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Transit to Takaka

Caravan Diaries 2020

sunny 22 °C

I have worked out that this is my sixth visit to Takaka, and Takaka itself has a big part to play in my evolution as a traveller. The first time I was here, I was (I think) in a car, but maybe I had come over in the bus. In any event, I was staying in a backpackers, and seeing all these people getting about in vans, and sleeping wherever they felt like. I wanted some of that and it wasn't much later that I acquired a van - Webster - and took him to Takaka, I remember sleeping at the top of the hill in him. Some years later, I was thinking about getting another van, or even a campervan, but ultimately decided on a caravan, because I'd be able to unhook and go exploring. I have now spent four summers in it.

Of course, there's a bit of a drive to get from Moana to Takaka - about six hours, according to Google. I take three days! First, I have to go to Greymouth for coffee. People give it a hard time, but I am always tempted to potter around. I'll be back this way early in the New Year so persuade myself to stay for the bare minimum - some library time, coffee and a whitebait fritter sandwich and a visit to the new Red Door bookshop. The fritter is from Sevenpenny, named in honour of a dispute over the price of beer. The brewery tried to put it up to 8 pennies, but there was a drinkers' boycott, so the brewer had to back down and put the price back to seven pennies. The fritter is rather overcooked but the bookshop is splendid. I already have many of the books for sale - always nice to find a place with matching tastes - but pick up John Lanchester's Capital for a whole $5.

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I have nowhere booked, so head north to see how far I get. The road is not particularly difficult, apart from having a poor surface, which causes the caravan to bounce a bit on the towbar. Despite the supposed lack of dithering, it is around 3:00 when I get into Reefton: no chance of lunch, so after a quick coffee I head off. Murchison has even less on offer, but I am beginning to flag and am tempted to stay. After an ice cream and a wander, I remember there's a camping ground another hour up the road, at Tapawera. It proves to be a very small camp - about 8 spots under wonderful old oak trees - in a very small town. The pub is my only option, but puts on a tasty roast lamb dinner so I'm content.

I was quite impressed with Kaiteriteri last time I was there, so have a night booked in the beach front motorcamp - it is very spacious and still far from busy, despite being less than two weeks out from Christmas. The beach has glorious golden sand, which draws me to sit on a bench overlooking the beach and read for a bit.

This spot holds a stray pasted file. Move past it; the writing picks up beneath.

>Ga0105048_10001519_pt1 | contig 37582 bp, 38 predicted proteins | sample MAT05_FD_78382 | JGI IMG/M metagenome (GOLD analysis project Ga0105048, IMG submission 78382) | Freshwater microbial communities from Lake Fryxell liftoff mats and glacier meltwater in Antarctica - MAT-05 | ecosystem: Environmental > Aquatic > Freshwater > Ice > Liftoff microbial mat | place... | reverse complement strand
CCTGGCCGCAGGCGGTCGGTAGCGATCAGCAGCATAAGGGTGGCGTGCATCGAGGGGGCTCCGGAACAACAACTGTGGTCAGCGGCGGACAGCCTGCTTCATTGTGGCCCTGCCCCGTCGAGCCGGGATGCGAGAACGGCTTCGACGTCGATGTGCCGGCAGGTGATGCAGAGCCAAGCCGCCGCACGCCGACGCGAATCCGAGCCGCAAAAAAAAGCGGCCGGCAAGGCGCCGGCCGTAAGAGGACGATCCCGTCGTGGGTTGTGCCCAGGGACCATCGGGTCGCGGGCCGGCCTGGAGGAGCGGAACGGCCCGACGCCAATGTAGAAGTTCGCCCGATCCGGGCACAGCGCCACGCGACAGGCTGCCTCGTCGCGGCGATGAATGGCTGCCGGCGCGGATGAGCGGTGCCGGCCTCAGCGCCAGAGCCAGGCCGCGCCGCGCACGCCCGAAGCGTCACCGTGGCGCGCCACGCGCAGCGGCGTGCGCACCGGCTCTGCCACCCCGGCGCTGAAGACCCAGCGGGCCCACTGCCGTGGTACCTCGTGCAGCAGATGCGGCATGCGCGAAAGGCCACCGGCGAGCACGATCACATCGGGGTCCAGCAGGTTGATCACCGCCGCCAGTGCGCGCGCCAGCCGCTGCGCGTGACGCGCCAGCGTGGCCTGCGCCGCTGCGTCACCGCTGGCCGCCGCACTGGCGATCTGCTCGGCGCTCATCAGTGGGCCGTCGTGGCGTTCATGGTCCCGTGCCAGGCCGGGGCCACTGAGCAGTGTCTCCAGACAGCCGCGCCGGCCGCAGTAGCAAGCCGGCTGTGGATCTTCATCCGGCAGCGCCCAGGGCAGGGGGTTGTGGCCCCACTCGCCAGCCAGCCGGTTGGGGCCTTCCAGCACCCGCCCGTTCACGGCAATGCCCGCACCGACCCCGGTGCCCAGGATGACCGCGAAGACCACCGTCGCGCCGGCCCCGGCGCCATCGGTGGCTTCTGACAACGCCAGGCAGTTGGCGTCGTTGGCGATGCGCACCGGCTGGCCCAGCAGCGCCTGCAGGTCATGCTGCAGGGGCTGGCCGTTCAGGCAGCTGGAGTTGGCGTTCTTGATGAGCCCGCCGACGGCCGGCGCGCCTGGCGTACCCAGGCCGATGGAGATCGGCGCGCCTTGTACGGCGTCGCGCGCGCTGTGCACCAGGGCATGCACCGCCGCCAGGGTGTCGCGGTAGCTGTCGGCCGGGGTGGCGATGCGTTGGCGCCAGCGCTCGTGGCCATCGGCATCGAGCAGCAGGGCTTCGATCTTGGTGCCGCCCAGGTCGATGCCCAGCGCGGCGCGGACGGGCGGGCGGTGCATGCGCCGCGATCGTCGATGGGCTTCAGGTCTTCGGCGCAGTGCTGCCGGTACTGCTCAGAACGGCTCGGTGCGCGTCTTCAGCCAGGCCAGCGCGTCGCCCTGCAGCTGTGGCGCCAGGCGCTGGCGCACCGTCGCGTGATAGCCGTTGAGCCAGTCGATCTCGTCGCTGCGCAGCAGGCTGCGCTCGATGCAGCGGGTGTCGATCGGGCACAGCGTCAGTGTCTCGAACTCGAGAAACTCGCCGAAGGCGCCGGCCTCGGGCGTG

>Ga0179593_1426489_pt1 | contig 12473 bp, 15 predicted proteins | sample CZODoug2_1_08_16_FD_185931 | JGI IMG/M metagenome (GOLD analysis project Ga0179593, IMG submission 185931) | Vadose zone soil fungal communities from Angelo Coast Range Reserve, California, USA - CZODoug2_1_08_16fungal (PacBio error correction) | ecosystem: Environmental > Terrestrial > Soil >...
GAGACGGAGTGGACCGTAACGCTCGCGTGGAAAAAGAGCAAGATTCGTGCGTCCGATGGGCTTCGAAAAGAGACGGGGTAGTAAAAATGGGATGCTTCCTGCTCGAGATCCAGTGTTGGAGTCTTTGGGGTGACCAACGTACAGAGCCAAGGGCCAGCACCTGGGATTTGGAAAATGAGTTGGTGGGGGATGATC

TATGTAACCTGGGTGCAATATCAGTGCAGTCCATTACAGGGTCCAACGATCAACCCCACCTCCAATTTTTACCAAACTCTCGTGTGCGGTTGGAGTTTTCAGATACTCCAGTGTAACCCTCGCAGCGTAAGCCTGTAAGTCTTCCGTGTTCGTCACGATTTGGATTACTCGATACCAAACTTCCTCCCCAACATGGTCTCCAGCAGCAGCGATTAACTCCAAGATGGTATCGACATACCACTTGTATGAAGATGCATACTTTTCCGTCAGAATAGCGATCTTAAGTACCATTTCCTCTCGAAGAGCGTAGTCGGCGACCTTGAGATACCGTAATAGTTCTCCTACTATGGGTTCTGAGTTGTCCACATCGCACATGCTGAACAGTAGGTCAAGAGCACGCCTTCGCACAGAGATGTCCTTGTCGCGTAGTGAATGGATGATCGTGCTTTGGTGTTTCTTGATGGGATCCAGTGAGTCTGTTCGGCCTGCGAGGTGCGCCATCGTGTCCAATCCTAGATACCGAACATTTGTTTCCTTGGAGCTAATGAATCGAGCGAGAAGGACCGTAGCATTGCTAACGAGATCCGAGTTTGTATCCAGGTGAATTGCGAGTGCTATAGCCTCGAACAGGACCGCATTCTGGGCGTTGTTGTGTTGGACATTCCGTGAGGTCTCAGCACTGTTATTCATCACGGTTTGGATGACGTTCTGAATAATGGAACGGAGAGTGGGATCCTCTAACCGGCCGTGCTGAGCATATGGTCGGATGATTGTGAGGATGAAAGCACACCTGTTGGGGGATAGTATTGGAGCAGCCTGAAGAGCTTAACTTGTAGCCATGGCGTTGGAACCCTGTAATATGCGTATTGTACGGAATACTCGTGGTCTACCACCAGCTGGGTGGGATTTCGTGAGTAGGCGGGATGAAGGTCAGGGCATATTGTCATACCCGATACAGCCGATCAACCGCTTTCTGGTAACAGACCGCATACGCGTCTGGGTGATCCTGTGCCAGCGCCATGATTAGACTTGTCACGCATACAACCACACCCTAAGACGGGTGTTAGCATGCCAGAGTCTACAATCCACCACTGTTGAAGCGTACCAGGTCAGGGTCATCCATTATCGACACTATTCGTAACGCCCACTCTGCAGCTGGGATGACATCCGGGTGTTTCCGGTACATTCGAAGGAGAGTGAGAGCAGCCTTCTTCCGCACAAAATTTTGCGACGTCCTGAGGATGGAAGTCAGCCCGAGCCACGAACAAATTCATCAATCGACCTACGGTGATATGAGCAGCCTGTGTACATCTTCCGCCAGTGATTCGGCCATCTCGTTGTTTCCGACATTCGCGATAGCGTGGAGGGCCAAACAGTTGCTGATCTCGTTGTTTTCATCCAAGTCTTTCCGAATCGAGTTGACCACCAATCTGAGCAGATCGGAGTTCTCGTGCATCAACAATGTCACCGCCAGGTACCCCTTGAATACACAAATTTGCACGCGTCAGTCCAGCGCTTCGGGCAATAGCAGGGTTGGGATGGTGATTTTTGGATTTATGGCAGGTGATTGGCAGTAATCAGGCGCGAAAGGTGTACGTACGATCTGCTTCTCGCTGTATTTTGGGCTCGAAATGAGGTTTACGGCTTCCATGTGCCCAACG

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Motueka is just down the road, and has a nice variety of places to eat. I may have made an error in ordering my beef jungle curry at ChocDees Thai - I know it is supposed to be hot (no coconut milk to lessen the punch), but wow, I could barely eat this version.

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I do much better at Smoking Barrell - it apparently does BBQ smoked meats, but I was drawn to the chicken and waffle, and think I had the best version ever. There was quite a bit more chicken than waffle, cheese, pickle, coriander and a hint of spice in the sauce, all very delicious.

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The Takaka Hill is one of the more daunting drives, made worse by road works on the Motueka side to repair some pretty large slips. When I came over in Old Jeep towing the caravan, by the time I got to the other side, my brakes were almost on fire. I have even found my report of that trip. This time, my concern was more about going up, as I have new brakes and have learned not to be so reliant on them going down hills. While I had no problems, my Jeep and I both felt like we needed a smoke by the time we made it over. Unfortunately, neither of us had tobacco, so I went off to Wholemeal for a coffee and watched the National Theatre production of Cyrano de Bergerac, which just happened to be showing as I arrived.

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It was a very modern production, no props at all, except for a few chairs. There's other stuff, but the bulk of the play revolves around intellectual Roxanne, beautiful dumbo Christian, and ugly (because of his big nose) but poetic Cyrano. Both men are in love with Roxane, but she only has eyes for Christian. She has standards, however: he must write her letters, but he can't, he's a dumbo. So Cyrano takes on the letter writer role, pours out his heart to her (as Christian) and Roxane falls in love all over again with the writer of the letter. There may be some variation as to how matters end - in this version of the play, Cyrano does eventually convince her that he wrote the letters and puts her to proof that she loves for the heart and mind, even if the person is ugly. The play ends leaving this up in the air.

Posted by NZBarry 11:11 Archived in New Zealand

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